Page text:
Sunday, April 1, 2007

Ukraine - Kiev

I arrived in Kiev like a zombie. After almost an entire day of sleepless flights (of no fault of my own), it was like landing in a strange place. It didn't help that I spoke just about no Russian and very few people there spoke English.
Somehow despite the language problems, I met up with people I was supposed to meet up with and was taken about the city. 
Kiev center
I would say Kiev reminded me of Korea of many years ago...just as it was growing into more modern city. Perhaps if I spoke Russian like I speak Korean in Korea, it might have made things so much better. But with 2 hours of sleep in 24 hours, I am not sure if that would have helped.

Near Independence Square
City itself was bustling with people. It was strange mixture of fancy modern buildings and old Soviet architecture.
Kiev Center
We took some sort of people mover train to the top of the mountain to see this gorgeous church. I still have no clue what is called.
Mikhailovsky Cathedral
The church or cathedral on top of the mountain was in different fashion than other Cathedrals I am used to. It is of course eastern orthodox based. Yet the beauty of the chapel was still the same.
Mikhailovsky Cathedral
Mikhailovsky Cathedral
From the top of the hill, we walked down and down windy street, which I am told afterwards as somewhat of a tourist attraction. The small streets were full of street vendors selling this and that. I walked through them as if in a dream. 
Andreevsky Spusk - oldest streets in Kiev
I don't remember much of the first day I arrived in Kiev, but I do remember wishing I had few more days to explore at least the orthodox cathedrals.
My last night in Kiev was the Easter night. I was so lucky. The church opens all night, the streets and church are filled with people carrying Easter baskets. 
Saint Vladimir Cathedral
The subways at Kiev are somewhat old and dirty, but definitely great as a transportation and cheaper than anything I've known in terms of public transportation. We wandered the night streets of Kiev...which I would say is infinitely better than the day.
Kievo-Pecherskaya Lavra
I was able to walk into several churches, see the brightly lit gilded statues, murals, and even see the top honch of the eastern orthodox church...who I'd say wasn't really the focal point of the night. I was more impressed by several hundred year old chapel.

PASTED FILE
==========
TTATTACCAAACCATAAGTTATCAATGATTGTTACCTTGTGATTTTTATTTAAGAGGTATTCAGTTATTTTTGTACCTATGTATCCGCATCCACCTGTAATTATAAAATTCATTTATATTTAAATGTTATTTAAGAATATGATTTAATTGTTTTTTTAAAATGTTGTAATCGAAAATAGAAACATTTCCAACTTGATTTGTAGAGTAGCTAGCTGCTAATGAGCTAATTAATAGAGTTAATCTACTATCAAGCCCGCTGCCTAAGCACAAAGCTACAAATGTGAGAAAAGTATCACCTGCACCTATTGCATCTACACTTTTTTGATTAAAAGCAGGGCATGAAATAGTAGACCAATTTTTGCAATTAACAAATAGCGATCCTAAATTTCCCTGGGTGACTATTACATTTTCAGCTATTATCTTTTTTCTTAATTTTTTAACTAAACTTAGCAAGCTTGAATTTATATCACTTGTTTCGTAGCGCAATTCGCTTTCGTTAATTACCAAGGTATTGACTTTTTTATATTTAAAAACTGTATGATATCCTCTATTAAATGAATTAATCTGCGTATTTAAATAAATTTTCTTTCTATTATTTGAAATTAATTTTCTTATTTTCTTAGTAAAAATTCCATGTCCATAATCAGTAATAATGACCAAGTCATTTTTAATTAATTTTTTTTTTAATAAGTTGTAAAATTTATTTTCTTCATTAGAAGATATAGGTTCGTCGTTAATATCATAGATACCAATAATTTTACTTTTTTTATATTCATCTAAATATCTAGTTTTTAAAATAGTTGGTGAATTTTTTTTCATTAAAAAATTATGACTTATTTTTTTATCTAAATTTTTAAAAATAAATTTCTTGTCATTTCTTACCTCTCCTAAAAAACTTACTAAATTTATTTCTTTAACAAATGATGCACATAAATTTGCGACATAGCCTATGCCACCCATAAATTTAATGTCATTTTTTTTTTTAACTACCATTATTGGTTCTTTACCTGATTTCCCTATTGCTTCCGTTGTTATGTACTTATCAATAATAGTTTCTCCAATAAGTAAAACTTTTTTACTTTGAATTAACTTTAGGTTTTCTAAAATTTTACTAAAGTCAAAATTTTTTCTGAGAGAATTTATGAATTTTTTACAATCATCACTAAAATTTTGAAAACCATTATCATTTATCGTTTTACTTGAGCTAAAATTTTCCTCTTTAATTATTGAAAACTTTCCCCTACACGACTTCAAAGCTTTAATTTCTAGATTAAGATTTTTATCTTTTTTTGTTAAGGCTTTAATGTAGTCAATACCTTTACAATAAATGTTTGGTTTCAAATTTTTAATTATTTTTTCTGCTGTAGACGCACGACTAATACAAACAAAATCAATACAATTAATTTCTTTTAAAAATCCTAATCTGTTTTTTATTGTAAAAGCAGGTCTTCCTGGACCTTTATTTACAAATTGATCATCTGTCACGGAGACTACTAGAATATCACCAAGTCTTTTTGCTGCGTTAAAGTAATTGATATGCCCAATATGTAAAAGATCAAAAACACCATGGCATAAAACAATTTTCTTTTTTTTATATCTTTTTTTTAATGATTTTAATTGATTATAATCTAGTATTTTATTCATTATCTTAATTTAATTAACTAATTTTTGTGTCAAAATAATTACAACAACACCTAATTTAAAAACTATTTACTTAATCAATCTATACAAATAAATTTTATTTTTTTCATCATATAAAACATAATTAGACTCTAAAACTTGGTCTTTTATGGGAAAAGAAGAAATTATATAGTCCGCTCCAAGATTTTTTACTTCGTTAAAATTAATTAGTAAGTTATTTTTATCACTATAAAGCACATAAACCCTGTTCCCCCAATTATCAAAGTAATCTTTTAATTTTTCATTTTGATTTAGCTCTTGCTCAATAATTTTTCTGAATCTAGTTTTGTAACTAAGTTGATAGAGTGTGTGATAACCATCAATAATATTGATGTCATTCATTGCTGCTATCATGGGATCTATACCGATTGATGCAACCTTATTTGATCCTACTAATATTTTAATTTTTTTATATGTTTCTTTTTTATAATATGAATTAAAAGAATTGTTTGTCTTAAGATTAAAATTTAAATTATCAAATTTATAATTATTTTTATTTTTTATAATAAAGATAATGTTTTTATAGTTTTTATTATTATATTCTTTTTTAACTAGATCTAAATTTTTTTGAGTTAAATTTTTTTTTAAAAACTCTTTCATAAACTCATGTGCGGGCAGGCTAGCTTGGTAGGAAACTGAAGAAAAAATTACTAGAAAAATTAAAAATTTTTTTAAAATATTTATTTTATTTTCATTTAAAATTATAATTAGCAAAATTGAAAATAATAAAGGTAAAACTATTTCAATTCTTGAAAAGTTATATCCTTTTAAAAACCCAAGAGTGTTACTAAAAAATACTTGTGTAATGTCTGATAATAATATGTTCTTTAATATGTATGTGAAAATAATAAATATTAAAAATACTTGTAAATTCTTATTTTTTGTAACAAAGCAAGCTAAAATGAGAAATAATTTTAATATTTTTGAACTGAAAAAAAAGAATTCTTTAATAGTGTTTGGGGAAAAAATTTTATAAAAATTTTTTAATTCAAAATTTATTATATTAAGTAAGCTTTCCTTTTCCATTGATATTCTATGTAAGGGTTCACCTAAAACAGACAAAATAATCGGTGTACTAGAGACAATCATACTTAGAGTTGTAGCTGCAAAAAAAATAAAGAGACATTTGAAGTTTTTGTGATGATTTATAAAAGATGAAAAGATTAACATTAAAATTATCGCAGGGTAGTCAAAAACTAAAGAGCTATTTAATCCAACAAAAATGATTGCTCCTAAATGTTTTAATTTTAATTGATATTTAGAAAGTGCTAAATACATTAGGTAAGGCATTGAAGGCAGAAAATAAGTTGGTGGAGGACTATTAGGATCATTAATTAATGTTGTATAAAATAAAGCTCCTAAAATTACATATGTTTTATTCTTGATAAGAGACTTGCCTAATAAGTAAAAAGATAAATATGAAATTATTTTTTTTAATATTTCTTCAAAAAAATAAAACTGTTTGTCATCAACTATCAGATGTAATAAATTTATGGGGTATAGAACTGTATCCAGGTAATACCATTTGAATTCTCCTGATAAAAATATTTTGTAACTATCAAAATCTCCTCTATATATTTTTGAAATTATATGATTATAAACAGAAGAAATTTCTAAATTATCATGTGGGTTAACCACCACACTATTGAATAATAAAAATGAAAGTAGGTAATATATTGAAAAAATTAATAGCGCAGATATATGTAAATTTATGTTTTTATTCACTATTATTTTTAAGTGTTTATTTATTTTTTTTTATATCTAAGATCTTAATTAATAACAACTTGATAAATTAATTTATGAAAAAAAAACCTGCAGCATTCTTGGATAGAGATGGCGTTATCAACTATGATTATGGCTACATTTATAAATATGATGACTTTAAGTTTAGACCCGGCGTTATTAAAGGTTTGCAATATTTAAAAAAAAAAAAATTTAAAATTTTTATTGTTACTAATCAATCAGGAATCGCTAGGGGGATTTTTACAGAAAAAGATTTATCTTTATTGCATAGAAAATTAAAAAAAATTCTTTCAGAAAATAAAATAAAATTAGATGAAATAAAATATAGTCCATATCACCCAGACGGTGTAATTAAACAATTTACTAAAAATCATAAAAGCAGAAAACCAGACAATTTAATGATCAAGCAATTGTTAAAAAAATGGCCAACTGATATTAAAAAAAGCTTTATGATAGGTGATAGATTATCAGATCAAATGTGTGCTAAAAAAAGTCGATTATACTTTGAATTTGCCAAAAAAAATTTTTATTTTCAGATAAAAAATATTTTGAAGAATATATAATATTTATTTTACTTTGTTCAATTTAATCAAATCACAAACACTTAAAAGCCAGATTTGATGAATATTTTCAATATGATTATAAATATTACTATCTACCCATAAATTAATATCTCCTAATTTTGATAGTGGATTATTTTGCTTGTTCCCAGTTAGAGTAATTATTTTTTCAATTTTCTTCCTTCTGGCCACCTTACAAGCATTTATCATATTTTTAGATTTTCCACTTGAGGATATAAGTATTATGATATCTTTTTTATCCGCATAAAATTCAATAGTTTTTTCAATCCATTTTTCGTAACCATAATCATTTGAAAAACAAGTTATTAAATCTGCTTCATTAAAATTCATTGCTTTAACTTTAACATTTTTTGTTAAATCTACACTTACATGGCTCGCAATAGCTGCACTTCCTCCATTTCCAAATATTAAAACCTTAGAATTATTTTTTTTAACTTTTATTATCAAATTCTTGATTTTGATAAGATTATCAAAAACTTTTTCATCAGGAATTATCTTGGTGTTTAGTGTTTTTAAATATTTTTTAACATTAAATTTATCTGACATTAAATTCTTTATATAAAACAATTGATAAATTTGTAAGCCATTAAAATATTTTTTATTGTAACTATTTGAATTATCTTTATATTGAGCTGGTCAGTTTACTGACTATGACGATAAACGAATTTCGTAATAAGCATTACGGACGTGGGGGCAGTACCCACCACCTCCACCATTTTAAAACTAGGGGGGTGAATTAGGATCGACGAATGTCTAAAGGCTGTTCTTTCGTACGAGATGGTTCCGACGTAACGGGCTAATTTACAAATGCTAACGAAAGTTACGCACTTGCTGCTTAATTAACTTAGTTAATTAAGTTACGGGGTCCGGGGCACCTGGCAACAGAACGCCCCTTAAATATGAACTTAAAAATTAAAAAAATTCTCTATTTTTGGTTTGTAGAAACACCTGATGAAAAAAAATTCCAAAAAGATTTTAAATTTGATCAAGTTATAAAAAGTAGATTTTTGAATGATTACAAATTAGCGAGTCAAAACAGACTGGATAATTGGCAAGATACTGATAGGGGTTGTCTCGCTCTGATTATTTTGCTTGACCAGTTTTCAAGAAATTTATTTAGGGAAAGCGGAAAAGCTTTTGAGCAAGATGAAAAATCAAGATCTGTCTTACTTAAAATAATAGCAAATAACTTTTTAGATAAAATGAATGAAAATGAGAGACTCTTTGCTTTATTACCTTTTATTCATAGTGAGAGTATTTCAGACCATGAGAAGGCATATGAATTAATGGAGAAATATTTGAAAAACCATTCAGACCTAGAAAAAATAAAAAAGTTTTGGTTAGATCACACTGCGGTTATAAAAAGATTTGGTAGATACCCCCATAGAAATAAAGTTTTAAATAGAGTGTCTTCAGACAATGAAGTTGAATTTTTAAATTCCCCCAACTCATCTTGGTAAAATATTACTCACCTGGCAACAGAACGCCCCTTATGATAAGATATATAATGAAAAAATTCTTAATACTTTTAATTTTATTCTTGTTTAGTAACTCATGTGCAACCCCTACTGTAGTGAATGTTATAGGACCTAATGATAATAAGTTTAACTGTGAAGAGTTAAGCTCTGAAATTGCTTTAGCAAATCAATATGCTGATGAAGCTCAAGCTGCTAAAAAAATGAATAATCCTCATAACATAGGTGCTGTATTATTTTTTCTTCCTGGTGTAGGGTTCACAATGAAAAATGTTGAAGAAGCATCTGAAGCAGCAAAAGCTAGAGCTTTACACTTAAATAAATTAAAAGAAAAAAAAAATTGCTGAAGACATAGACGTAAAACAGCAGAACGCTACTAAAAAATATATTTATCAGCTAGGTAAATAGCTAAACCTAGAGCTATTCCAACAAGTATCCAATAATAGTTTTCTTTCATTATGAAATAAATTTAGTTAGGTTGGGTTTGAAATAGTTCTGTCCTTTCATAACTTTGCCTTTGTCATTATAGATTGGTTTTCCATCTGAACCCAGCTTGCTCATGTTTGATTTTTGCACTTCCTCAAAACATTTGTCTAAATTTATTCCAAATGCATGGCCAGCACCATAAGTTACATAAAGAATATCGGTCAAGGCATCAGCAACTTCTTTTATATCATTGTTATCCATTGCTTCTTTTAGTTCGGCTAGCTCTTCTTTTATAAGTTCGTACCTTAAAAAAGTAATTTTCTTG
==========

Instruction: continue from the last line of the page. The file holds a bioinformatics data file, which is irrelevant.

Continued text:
Theater in city center
Books about Ukraine & Kiev:

Turkey - Alanya

Alanya is extremely tourist beach resort neighborhood on the Mediterranean part of Turkey. I found myself there in April, which isn't quite the tourist season. Having an empty beach all to myself was nice although it was a bit nippy. Alanya has beautiful sandstone beaches with millions of small pebbles. The water is clear and I could envision the days of old.
Beach nearby Alanya
Endless sandy steps surrounds the beaches of Alanya. I wonder how they came to be. I sit on one of the dry stone steps and look out into the endless ocean. I wonder...will I be transported back in time to the world of ottoman empire?
Beach nearby Alanya
One structure no one will miss in Alanya is the Red tower and the surrounding fortress structure. I hear you will be able to go all the way to the top of the mountain on foot, but exhaustion led us back down in the midst of our climb. The view out to the ocean and to the top of the mountain is spectacular from the red tower.
Red tower
In olden days, one could hypothetically travel all the way to the top from Red Tower. We embarked on one such path only to the thwarted by the erosion due to aging fortress structure. My advice is to take a transport that gets you all the way to the top!  
From Red Tower
You get a spectacular view to the Alanya surrounding beaches from the red tower. I could only imagine what it would have been like many hundreds of years ago.
From Red Tower
You also get a spectacular view to the top of the mountains. Next time, I plan to be on top of the mountain looking down. I suppose next time too, I will want to get a historical details on this coast of Turkey before coming. This apparently used to be a favorite vacation spot for Seljuk kings.
From Red Tower